The gentle trade winds that surround Jamaica provide ideal conditions for a leisurely sail around the coast of this vibrant Caribbean island. Navigate the crystal-clear waters and discover the hidden coves and secluded bays dotted around the 1022km of coastline, and drop anchor to get up close to the coral reefs that are beautiful moving pictures of marine life.
On the north side of the island, Doctor’s Cave Beach will welcome you for a stop-off to enjoy its white sands and turquoise waters, and just down the coast from here is Montego Bay Marine Park Trust for wonderful bird-watching and glass bottom boat tours.
The BVIs are truly heavenly. This cluster of islands lies in a calm, tranquil spot where even novice sailors can explore the coastline at their leisure. Tortola is the largest of the BVIs.
You'll need to sail around to the north coast of the island to find the best beaches, including Smuggler's Cove (doesn't every island have at least one Smuggler's Cove?), Lambert Beach and Brewer's Bay. The southern side of the island has calmer waters and is ideal for new sailors, although it can get busy during the regatta season.
With untold opportunities to discover your own little slice of tropical heaven, the Turks & Caicos islands are ideal for sailing in the Caribbean. Crystal-clear waters and gentle winds take you on a journey around the islands, from Providenciales to North Caicos.
On the way, you can stop and visit the iguana sanctuary at Little Water Cay, or spot the cannons of long-lost ships in Fort George Bay. Conditions are calm and the channels between the islands are easy to navigate.
Before you book a villa in the Caribbean and charter a yacht, you may need to do a little more planning than usual. If you’re a complete novice, it may be worth taking a sailing course before you set off so you can get to grips with the basics of sailing a yacht with both sails and an outboard motor.
It’s also wise to familiarise yourself with how to read a chart and understand ‘sailing etiquette’, especially in the harbour. This isn't just about good manners and showing respect for your fellow sailors. It's also about safety protocols and ensuring nobody is put in danger when manoeuvring a yacht into a mooring, for example.
Remember to check the weather forecast before you set off and ideally to plan your Caribbean sailing trip during the dry season.
Choose your vessel according to your capabilities. Larger vessels can be more challenging to sail if you're a novice. If you're more experienced, a larger schooner may be suitable so that you get the best experience.
While seasoned sailors will pick some of the more well-known destinations to drop anchor, such as St Barts, Grand Cayman, Jamaica and the U.S Virgin Islands, plenty of lesser-known anchorages offer a unique experience.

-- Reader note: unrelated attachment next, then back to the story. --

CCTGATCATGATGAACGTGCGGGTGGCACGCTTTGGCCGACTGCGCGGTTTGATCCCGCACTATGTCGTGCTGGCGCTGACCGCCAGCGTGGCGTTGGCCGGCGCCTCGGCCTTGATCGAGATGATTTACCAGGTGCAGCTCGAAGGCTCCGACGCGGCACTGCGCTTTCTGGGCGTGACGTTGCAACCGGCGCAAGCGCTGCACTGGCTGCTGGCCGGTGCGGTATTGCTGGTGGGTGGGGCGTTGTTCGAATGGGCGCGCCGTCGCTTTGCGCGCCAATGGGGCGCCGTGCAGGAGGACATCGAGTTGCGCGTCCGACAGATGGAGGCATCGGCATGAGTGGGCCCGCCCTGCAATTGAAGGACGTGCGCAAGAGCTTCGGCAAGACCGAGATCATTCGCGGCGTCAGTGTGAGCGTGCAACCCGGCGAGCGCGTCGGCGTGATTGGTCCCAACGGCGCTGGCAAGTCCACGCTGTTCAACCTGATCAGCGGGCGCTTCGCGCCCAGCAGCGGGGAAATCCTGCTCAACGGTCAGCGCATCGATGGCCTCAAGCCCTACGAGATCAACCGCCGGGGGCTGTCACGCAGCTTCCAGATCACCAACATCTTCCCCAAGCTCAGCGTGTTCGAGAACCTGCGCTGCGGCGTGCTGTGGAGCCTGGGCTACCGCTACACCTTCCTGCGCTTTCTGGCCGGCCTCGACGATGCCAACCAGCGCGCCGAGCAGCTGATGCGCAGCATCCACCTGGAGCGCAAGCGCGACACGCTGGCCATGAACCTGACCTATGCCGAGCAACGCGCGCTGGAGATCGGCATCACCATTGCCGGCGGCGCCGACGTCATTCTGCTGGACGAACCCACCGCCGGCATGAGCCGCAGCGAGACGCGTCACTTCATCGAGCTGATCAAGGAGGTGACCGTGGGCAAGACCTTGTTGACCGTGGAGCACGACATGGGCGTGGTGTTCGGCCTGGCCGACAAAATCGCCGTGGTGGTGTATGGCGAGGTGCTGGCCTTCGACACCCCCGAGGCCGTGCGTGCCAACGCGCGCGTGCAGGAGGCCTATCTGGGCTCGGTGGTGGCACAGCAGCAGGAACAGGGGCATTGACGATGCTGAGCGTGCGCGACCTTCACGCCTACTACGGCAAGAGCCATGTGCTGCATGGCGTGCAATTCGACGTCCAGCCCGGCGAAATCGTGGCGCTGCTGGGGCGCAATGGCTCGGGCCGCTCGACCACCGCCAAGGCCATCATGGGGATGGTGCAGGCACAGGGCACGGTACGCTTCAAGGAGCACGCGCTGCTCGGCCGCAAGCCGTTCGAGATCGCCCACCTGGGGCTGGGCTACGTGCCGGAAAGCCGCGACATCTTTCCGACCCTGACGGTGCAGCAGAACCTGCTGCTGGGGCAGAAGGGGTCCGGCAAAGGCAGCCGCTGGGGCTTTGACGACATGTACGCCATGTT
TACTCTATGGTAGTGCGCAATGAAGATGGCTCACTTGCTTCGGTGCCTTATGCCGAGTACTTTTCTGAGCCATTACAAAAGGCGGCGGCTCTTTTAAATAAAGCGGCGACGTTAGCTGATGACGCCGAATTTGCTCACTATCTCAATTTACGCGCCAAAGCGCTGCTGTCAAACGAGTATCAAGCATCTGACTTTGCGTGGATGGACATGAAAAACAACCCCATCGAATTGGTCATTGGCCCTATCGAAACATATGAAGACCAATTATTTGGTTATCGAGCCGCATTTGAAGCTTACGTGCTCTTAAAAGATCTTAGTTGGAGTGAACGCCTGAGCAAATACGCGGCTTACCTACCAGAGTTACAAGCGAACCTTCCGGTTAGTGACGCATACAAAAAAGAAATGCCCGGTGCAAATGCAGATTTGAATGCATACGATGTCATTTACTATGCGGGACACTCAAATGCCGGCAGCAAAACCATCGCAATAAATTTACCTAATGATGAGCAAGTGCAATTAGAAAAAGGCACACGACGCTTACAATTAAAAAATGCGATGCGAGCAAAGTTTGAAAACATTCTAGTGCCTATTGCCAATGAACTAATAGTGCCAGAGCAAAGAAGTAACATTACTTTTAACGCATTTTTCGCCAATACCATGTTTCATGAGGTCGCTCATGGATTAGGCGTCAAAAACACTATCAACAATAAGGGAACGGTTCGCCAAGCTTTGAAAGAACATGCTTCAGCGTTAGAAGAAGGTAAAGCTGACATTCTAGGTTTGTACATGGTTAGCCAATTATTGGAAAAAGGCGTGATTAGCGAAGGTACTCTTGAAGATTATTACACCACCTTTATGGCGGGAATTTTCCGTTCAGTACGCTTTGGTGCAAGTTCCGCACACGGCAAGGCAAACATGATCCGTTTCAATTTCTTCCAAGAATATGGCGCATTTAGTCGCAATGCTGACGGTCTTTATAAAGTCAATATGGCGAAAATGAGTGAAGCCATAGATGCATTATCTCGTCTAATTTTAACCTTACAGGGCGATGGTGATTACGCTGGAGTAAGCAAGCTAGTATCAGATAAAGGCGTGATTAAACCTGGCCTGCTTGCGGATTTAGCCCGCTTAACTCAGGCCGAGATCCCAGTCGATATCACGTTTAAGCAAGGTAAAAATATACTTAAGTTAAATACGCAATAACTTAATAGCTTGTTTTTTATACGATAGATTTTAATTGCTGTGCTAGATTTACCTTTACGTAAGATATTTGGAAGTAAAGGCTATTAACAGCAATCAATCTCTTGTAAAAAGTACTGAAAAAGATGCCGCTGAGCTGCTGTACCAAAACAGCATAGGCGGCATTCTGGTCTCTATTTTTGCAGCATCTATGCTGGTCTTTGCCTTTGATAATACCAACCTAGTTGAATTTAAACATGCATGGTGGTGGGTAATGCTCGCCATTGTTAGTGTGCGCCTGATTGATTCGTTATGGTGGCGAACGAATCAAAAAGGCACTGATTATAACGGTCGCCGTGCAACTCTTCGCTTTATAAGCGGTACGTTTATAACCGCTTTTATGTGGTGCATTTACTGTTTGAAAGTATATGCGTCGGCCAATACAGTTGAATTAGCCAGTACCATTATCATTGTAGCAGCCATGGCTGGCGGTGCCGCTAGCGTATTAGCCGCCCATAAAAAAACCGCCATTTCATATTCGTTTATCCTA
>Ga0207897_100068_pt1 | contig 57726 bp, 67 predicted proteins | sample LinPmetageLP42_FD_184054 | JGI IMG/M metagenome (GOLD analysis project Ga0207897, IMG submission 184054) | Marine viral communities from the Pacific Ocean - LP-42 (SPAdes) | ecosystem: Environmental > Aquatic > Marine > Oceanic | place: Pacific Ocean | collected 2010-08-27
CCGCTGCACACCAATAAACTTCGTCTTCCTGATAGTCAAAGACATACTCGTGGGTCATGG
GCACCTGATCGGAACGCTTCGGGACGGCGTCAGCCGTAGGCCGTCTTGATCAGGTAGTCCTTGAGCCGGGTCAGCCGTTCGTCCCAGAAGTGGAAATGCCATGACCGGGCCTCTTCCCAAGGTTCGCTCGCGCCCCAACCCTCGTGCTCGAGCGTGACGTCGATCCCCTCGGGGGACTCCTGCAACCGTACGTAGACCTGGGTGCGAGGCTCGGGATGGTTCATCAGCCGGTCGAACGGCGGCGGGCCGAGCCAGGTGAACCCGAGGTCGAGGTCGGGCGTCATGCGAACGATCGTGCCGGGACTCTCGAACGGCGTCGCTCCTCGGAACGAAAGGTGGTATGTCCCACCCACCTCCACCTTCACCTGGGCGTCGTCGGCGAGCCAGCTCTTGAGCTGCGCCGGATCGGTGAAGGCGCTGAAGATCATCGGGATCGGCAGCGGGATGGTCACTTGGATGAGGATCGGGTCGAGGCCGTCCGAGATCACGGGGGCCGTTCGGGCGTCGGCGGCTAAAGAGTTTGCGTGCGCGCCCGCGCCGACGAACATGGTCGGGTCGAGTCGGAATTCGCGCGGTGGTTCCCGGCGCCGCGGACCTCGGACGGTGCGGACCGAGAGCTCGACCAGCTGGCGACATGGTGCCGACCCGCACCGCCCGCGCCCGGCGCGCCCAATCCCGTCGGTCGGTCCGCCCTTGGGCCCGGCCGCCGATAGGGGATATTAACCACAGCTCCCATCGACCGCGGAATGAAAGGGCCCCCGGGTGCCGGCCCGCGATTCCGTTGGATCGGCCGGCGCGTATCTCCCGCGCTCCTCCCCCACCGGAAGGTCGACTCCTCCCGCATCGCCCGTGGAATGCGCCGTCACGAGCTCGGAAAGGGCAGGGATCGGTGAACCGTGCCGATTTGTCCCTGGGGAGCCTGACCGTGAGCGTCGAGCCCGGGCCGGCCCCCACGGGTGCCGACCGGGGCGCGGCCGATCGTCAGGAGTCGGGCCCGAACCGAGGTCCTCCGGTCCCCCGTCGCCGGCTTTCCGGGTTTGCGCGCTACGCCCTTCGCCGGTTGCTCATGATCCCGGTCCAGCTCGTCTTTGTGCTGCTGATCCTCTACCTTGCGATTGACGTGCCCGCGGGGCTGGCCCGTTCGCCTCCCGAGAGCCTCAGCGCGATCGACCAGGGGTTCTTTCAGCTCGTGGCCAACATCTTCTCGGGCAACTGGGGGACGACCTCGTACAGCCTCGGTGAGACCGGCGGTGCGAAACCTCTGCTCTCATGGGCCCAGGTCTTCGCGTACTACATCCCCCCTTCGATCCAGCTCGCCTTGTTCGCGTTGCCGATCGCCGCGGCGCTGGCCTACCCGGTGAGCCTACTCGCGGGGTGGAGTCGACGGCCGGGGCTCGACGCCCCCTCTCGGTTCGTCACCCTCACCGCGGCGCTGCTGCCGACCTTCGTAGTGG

St John is one of the quieter Caribbean islands and better suited to those who want to explore and be at one with nature. Cruz Bay is a popular stop-off point for refreshments and provisions, and many use this as an opportunity to take a ferry to neighbouring St Thomas to explore its Coral World Ocean Park. Alternatively, head inland and hike from one of St John’s many beaches to the mountain top, or pop your snorkel gear on and explore the underwater trail at Trunk Bay.
Look for destinations that offer secluded beaches, pristine dive sites, and off-the-beaten-path attractions. That’s the beauty of sailing around the Caribbean – you can find your own little piece of paradise far from the usual tourist spots.
· Always check the weather forecast before you set off. Squalls and small storms can blow up even during the dry season. If the weather looks inclement, stay on shore and go exploring or check out the restaurants and shopping instead.
· Go island hopping around the smaller islands. Be sure that you understand how to read a chart so you can navigate the channels safely and stay away from shallows or reefs.
· Even in the best conditions, sailing can be challenging, especially if you have members of your party who are not strong swimmers. It’s essential that enough life jackets are on board and that everyone knows where they are in case of an emergency.
· Prepare your yacht before you go out. If you have an outboard motor, ask a marine engineer to check it over to see that it’s running correctly. Check the jerry cans are full and that you’ve got enough fuel for your journey.
· Explore the French Caribbean islands of St Barts, Martinique and Guadeloupe for a change of pace and a mix of Creole and French culture that's unique to this part of the world.
· Always let someone onshore know your itinerary, where you intend to sail, and your arrival time and date.
With endless family-friendly villas in the Caribbean waiting to be discovered, onefinestay is your gateway to one of the most vibrant destinations in the world. Browse our travel guides to find out more or speak to our Travel Advisors who will match you with the dream Caribbean villa for your sailing trip.